Sunday's New York Times affirmed the trend that has been developing in media in general and of course, terrestrial radio, for a few years now. In "The New Tastemakers," columnist Jeff Leeds describes the new world of radio that has been paved in large part by NeoRadio philosophy.
As MTV's Courtney Holt notes, "The tools for programming are in the hands of consumers." Exactly.
The article also acknowledges Keith Cunningham's "Perfect 10" concept, introduced back in June to Jacobs Media clients, that station after station has successfully adopted. There's also positive mentions for "shuffle" style programming, a concept that was put on the map by Q101 more than a year ago. As we saw in our first Tech Poll, "shuffle" is indeed the preferred mode of iPod listening, and radio has nicely picked up on that language and listening mode.
This article gives radio some kudos for innovation that's nice to see, for a change. It also recognizes that these consumer-generated innovations are smart, necessary moves for terrestrial radio to implement as top-down programming becomes even more antiquated. Hats off to those who are forging ahead, and giving listeners that all-important seat at the table.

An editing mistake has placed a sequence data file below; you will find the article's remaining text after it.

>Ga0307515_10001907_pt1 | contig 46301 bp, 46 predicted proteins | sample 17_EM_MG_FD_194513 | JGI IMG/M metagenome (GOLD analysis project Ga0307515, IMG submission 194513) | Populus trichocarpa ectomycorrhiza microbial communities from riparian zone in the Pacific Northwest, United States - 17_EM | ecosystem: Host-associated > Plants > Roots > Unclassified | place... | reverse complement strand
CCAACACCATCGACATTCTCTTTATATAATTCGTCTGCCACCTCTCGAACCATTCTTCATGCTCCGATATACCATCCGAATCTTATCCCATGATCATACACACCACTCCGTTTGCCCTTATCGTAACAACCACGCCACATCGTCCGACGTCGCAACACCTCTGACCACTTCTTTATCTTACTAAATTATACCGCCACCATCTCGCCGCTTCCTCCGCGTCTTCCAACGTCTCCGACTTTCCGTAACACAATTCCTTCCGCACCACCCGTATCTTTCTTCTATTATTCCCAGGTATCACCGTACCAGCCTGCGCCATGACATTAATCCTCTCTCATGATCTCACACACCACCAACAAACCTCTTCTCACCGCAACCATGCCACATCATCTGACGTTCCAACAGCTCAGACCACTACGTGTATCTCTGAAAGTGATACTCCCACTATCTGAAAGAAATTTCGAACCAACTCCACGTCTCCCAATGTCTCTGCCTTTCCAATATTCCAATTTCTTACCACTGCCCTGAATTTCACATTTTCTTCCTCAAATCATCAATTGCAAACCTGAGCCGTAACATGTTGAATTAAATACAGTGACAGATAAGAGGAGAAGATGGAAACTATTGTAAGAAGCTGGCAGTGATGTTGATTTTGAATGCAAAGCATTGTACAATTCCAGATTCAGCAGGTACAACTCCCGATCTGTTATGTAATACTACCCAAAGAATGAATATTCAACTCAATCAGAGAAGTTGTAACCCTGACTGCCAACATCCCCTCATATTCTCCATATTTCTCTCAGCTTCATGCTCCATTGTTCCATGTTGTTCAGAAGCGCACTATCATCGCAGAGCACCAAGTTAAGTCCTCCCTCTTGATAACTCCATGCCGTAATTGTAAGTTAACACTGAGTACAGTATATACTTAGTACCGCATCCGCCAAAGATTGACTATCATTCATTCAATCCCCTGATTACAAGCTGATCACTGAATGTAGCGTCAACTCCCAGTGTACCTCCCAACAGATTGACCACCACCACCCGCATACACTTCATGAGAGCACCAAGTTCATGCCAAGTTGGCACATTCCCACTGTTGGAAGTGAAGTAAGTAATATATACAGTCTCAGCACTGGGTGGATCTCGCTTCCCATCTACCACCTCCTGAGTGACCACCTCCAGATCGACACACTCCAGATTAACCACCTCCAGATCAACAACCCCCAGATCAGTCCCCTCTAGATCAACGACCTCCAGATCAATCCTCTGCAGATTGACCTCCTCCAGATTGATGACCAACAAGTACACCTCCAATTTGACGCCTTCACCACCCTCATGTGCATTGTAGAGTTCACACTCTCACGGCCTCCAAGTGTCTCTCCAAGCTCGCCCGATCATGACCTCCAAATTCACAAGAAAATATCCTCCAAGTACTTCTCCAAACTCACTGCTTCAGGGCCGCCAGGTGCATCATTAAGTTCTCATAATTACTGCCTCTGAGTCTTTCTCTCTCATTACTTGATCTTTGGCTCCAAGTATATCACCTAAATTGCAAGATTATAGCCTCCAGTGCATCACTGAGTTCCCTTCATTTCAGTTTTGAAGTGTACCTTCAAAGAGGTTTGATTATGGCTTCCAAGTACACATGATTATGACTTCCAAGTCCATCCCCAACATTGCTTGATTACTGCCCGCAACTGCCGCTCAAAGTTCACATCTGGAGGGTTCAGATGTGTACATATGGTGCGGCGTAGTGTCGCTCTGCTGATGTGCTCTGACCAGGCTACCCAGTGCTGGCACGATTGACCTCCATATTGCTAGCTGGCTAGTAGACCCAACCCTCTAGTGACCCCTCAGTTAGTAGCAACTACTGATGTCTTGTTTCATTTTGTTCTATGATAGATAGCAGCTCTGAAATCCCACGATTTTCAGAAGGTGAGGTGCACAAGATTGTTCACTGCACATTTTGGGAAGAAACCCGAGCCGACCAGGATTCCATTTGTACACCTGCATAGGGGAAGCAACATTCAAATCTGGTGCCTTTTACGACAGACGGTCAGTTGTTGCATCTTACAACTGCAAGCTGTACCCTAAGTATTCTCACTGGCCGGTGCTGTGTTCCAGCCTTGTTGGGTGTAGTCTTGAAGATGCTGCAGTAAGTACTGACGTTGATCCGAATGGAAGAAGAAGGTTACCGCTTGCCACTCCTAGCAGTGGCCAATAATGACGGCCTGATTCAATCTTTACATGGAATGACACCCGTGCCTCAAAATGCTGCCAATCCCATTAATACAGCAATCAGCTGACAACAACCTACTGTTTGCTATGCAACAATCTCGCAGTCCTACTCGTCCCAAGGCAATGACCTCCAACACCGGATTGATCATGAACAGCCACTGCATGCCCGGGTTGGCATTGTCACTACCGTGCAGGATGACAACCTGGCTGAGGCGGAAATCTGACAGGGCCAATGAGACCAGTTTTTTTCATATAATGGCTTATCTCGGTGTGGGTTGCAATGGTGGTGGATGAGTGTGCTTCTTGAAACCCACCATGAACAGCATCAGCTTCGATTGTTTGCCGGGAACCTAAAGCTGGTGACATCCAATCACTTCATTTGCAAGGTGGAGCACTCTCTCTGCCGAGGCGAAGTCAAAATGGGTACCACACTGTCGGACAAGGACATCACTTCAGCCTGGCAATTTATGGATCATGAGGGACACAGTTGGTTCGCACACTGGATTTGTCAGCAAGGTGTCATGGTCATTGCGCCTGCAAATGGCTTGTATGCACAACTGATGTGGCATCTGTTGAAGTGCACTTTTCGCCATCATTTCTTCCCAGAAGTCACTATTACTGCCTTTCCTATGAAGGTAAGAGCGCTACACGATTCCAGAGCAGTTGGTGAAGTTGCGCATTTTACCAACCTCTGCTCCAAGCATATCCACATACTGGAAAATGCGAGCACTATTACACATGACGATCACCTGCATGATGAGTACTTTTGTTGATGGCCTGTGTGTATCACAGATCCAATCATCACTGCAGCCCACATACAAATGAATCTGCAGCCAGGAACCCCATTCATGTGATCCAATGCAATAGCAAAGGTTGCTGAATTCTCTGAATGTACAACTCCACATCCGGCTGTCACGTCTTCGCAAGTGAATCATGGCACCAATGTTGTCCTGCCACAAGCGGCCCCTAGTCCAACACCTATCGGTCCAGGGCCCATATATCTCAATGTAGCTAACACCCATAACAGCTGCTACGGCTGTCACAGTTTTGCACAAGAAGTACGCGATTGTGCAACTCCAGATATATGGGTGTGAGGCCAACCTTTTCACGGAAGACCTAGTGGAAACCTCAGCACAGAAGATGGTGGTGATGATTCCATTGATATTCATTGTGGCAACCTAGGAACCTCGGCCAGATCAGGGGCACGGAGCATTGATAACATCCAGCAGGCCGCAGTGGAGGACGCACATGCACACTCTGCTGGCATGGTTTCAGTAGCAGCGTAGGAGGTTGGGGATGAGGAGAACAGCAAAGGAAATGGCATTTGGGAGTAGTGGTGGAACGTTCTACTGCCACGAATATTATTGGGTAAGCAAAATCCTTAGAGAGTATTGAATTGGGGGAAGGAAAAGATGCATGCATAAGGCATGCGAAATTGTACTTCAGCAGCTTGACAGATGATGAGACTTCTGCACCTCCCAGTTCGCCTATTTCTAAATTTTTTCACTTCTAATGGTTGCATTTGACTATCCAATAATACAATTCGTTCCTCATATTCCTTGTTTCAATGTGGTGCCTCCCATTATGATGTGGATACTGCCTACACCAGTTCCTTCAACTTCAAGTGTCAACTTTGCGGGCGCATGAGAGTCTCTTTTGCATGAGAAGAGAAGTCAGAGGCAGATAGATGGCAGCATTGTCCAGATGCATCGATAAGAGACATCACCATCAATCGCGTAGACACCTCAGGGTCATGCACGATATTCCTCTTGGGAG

And here's another invite to join us in Dallas for Jacobs Media' Summit 11 on September 19-20 to hear CGM (Consumer Generated Media) expert Ben McConnell tell us how its done. We strongly believe that of all media, radio has a brighter future with CGM than most of our competitors, and we'll show you the how's and why's.